Incorporating Lab Safety into Your Mass Spec Budget

If you want to run a safe and productive lab, you need to plan. Getting approval for significant capital budget items is important, and making sure those numbers are accurate is just as critical. Consider your costs and configure your lab as safely as possible, and your foresight will be rewarded. To learn more, contact us today.

 

It All Adds Up: The Non-Auditory Effects of Lab Noise

Ear PlugNoise is a hazard in many modern work environments, and the lab is no different. A variety of issues arise when people are exposed to excess noise—and not all of them have to do with hearing loss. Lab managers need to pay attention to these noise related dangers—and learn about possible solutions, thereby increasing lab safety and disruption in the laboratory workplace.

Non-Auditory Effects of Occupational Noise

Over the years, researchers have determined that there are numerous effects that impact humans who are exposed to excess noise in the workplace. The first thing that comes to mind for many of us is hearing loss. While that’s a legitimate concern in workplaces that have very high noise levels, today we’re going to focus instead on the non-auditory effects that result from an excess of low-level noise:

Annoyance - While we understand that everyone can occasionally get upset over something, a steady diet of increased noise can make us upset over everything. This increase in annoyance can manifest in anger, exhaustion, and other stress-related symptoms.

Cardiovascular Disease - This one may surprise a lot of people, and it’s significant enough that we’ve talked about it before. Our bodies naturally respond to noise with increased blood pressure and heart rate. Over time, these responses put stress on the heart.

Cognitive Performance – One of the most troubling results from research is that exposure to excess noise has a negative impact on learning. Students exposed to excess noise do worse on cognitive tests, have more memory issues, and demonstrate poorer reading skills.

What Noise Levels Cause Lab Safety Issues?

How do you know if you need to implement noise reduction at your lab or workplace? Get out the sound meter. OSHA standards state that an average time-weighted noise level exposure over an eight-hour shift must not exceed 85 dBA. It is the accumulated effect of all noise sources which result in this noise level limit—meaning that all noise factors must be counted in the total.

With regard to laboratories, OSHA states: “The recommended upper limit for noise for speech to be intelligible is 55 dBA. If the noise level in the laboratory is too high for the staff to hear what is being said, whether in conversation or on the telephone, there is a danger of misunderstanding instructions or laboratory results.” (1)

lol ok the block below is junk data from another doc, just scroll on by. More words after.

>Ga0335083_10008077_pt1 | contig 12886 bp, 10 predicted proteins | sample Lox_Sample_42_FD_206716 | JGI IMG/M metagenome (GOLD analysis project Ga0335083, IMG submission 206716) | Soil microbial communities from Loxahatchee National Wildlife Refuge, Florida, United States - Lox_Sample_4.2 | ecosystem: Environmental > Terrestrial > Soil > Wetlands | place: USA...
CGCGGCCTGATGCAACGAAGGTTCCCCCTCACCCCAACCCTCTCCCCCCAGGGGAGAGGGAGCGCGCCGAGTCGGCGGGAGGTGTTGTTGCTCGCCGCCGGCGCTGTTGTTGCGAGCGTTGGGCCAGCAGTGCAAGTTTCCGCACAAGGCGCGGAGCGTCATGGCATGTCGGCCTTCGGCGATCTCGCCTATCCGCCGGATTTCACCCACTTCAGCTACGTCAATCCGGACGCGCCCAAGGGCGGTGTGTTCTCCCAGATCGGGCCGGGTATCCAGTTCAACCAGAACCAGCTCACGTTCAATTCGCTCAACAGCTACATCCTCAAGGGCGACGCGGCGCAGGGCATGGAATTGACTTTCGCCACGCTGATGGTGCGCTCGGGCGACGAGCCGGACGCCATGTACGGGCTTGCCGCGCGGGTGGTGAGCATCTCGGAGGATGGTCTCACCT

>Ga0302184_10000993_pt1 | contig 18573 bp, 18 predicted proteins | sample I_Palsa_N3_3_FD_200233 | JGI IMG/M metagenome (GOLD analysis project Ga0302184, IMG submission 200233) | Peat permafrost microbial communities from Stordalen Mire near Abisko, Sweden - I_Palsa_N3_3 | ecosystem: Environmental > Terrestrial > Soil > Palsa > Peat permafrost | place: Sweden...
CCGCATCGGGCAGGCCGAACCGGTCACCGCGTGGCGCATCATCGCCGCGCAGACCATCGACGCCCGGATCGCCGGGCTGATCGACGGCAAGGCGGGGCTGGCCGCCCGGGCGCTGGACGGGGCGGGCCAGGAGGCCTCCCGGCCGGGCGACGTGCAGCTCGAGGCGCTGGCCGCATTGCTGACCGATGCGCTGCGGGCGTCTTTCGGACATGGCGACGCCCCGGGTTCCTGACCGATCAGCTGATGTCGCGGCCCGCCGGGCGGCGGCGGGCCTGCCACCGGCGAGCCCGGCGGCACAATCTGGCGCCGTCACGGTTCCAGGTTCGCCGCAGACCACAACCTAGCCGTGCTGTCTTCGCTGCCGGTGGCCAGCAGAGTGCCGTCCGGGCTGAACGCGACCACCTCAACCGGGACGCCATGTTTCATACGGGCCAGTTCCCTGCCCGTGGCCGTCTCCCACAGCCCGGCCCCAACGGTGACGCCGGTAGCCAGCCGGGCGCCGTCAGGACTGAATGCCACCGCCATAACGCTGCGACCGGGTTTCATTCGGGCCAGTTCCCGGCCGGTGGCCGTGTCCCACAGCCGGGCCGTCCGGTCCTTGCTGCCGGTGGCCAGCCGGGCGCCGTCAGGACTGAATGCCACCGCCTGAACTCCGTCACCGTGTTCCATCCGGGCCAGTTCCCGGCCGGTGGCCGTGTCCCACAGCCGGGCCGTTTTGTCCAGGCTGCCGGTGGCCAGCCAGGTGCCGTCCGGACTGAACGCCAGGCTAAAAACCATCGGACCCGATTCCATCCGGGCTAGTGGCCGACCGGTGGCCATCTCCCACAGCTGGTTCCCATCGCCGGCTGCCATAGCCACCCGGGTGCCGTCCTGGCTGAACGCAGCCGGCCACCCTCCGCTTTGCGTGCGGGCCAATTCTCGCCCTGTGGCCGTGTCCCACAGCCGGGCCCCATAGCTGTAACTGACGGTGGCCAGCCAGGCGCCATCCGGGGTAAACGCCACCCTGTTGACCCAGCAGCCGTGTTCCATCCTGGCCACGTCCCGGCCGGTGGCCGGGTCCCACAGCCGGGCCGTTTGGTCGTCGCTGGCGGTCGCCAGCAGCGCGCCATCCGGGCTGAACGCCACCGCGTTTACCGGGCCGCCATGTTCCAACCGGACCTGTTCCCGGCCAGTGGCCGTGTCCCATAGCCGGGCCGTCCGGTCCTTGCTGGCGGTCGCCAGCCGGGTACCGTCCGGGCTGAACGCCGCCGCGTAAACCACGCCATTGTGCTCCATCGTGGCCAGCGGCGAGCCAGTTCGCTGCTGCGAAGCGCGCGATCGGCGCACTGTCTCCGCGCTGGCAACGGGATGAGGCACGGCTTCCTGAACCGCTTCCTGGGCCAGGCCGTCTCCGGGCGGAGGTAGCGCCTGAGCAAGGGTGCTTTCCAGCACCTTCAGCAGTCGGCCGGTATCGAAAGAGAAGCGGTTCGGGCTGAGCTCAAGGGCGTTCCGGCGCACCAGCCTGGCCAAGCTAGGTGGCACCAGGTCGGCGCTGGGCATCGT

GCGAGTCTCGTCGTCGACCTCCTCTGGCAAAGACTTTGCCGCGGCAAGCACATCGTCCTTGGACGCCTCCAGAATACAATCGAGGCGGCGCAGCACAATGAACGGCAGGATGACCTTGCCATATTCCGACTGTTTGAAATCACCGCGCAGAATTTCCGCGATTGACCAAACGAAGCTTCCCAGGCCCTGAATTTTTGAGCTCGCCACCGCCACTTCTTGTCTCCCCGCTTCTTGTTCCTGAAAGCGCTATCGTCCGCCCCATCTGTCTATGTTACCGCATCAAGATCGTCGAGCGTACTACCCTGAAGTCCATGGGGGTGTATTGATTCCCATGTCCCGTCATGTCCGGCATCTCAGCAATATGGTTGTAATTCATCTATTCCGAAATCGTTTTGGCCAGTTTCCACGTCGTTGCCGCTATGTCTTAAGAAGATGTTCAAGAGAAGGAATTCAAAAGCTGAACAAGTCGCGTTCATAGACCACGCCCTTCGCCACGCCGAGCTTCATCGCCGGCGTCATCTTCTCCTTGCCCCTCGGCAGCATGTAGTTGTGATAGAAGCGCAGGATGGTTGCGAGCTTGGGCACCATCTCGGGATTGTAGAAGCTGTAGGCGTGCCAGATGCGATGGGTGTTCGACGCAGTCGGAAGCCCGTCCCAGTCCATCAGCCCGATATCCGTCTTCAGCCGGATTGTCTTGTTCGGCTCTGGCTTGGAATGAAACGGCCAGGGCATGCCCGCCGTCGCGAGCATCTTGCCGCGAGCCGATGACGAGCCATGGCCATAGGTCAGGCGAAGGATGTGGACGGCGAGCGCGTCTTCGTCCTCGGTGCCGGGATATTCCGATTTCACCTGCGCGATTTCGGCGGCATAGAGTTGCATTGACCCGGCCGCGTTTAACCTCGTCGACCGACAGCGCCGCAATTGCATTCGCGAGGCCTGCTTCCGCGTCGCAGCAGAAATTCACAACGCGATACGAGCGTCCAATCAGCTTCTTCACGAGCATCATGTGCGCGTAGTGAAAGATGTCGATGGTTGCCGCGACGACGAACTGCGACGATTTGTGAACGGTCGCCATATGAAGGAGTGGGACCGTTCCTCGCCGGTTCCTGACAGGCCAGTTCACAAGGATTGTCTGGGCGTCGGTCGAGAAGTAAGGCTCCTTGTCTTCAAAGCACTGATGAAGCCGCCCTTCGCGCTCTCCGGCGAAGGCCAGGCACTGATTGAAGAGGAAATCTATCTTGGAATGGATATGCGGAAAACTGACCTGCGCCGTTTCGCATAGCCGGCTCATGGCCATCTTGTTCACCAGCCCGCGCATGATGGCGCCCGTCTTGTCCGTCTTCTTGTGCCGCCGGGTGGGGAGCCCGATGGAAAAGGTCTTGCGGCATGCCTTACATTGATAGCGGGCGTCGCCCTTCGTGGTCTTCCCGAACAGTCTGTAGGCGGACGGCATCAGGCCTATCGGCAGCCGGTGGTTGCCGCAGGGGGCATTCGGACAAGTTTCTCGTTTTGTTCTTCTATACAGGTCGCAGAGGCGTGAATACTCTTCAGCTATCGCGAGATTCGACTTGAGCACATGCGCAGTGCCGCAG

Here are the three categories of causes that impact these noise level limits:

EquipmentJust about every piece of lab equipment generates some level of noise. In addition to mass spec vacuum pumps, we can think of fume hoods, fridges and freezers, compressors, homogenizers, stirrers, even the rock crushers in a geology lab. Together, all this equipment can really get your lab humming, making it hard to hear, hard to think, and hard to know when a situation reaches a critical lab safety threshold.

Human Activity - In addition to equipment, humans bring additional noise into the lab environment. Sometimes it’s radios and phones, which are used to drown out the other noises. Other times, it’s conversations, teaching moments, and simply the miscellaneous noises generated when humans work together in a lab environment. Each of these contribute to the noise level total.

External Environmental Sources – No lab exists in a vacuum—even if it’s working hard to create one. If your lab is in an industrial area, some noise from the industries around will seep into your facility. Vehicular traffic, the occasional siren, or even a loud thunderstorm will amp up the noise level until it becomes a lab safety issue.

Lab Noise Reduction Options

Naturally, where there is a problem, scientists work to find solutions. Some of the most effective lab noise reduction options include:

  • Sound dampening materials for walls, ceilings and floors
  • Strategic placement of noisy equipment, including into adjacent, sound-proofed rooms, if you’re in the design phase for a new or refurbished lab
  • Selecting lab equipment that’s designed to emit lower noise levels
  • Investing in dedicated lab furniture such as IonBench MS and IonBench LC
  • Isolating noisy vacuum pumps with specifically designed enclosures

The bottom line is that lab noise reduction will make for happier, calmer, safer, more productive staff and researchers. To learn more, request a quote from us today.